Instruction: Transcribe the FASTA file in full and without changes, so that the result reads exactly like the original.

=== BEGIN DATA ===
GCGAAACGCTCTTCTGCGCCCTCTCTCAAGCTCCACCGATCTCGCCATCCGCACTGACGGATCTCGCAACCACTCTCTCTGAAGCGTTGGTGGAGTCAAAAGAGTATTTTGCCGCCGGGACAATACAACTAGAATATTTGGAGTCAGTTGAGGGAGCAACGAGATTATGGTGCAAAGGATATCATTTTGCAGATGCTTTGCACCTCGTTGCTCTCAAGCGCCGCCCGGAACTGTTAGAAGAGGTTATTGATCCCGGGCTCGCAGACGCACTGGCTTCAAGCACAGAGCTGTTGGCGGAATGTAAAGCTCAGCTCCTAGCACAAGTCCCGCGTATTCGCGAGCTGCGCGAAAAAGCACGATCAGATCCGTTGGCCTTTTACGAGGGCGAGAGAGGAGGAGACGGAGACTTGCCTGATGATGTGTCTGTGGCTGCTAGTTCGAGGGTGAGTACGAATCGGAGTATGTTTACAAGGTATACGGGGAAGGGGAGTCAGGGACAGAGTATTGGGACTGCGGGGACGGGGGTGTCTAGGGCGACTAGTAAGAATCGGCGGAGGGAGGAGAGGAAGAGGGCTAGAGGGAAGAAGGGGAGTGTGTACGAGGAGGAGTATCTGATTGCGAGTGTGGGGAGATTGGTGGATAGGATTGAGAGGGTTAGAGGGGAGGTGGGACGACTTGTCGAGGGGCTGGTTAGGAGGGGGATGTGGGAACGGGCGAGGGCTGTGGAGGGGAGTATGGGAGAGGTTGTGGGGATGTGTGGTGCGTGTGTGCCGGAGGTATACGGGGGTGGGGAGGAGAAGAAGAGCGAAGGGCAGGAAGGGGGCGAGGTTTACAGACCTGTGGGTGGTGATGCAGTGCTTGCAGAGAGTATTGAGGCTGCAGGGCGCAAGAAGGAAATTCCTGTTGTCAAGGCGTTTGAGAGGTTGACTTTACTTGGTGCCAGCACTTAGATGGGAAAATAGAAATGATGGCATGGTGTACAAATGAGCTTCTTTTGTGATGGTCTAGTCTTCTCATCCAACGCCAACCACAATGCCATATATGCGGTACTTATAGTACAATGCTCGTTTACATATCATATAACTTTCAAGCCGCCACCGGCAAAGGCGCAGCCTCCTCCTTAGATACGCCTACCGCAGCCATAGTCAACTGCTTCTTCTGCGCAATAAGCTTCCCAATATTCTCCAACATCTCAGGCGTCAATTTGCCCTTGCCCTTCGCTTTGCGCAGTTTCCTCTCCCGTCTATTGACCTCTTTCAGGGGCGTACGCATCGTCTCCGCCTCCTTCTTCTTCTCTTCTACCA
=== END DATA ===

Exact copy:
GCGAAACGCTCTTCTGCGCCCTCTCTCAAGCTCCACCGATCTCGCCATCCGCACTGACGGATCTCGCAACCACTCTCTCTGAAGCGTTGGTGGAGTCAAAAGAGTATTTTGCCGCCGGGACAATACAACTAGAATATTTGGAGTCAGTTGAGGGAGCAACGAGATTATGGTGCAAAGGATATCATTTTGCAGATGCTTTGCACCTCGTTGCTCTCAAGCGCCGCCCGGAACTGTTAGAAGAGGTTATTGATCCCGGGCTCGCAGACGCACTGGCTTCAAGCACAGAGCTGTTGGCGGAATGTAAAGCTCAGCTCCTAGCACAAGTCCCGCGTATTCGCGAGCTGCGCGAAAAAGCACGATCAGATCCGTTGGCCTTTTACGAGGGCGAGAGAGGAGGAGACGGAGACTTGCCTGATGATGTGTCTGTGGCTGCTAGTTCGAGGGTGAGTACGAATCGGAGTATGTTTACAAGGTATACGGGGAAGGGGAGTCAGGGACAGAGTATTGGGACTGCGGGGACGGGGGTGTCTAGGGCGACTAGTAAGAATCGGCGGAGGGAGGAGAGGAAGAGGGCTAGAGGGAAGAAGGGGAGTGTGTACGAGGAGGAGTATCTGATTGCGAGTGTGGGGAGATTGGTGGATAGGATTGAGAGGGTTAGAGGGGAGGTGGGACGACTTGTCGAGGGGCTGGTTAGGAGGGGGATGTGGGAACGGGCGAGGGCTGTGGAGGGGAGTATGGGAGAGGTTGTGGGGATGTGTGGTGCGTGTGTGCCGGAGGTATACGGGGGTGGGGAGGAGAAGAAGAGCGAAGGGCAGGAAGGGGGCGAGGTTTACAGACCTGTGGGTGGTGATGCAGTGCTTGCAGAGAGTATTGAGGCTGCAGGGCGCAAGAAGGAAATTCCTGTTGTCAAGGCGTTTGAGAGGTTGACTTTACTTGGTGCCAGCACTTAGATGGGAAAATAGAAATGATGGCATGGTGTACAAATGAGCTTCTTTTGTGATGGTCTAGTCTTCTCATCCAACGCCAACCACAATGCCATATATGCGGTACTTATAGTACAATGCTCGTTTACATATCATATAACTTTCAAGCCGCCACCGGCAAAGGCGCAGCCTCCTCCTTAGATACGCCTACCGCAGCCATAGTCAACTGCTTCTTCTGCGCAATAAGCTTCCCAATATTCTCCAACATCTCAGGCGTCAATTTGCCCTTGCCCTTCGCTTTGCGCAGTTTCCTCTCCCGTCTATTGACCTCTTTCAGGGGCGTACGCATCGTCTCCGCCTCCTTCTTCTTCTCTTCTACCA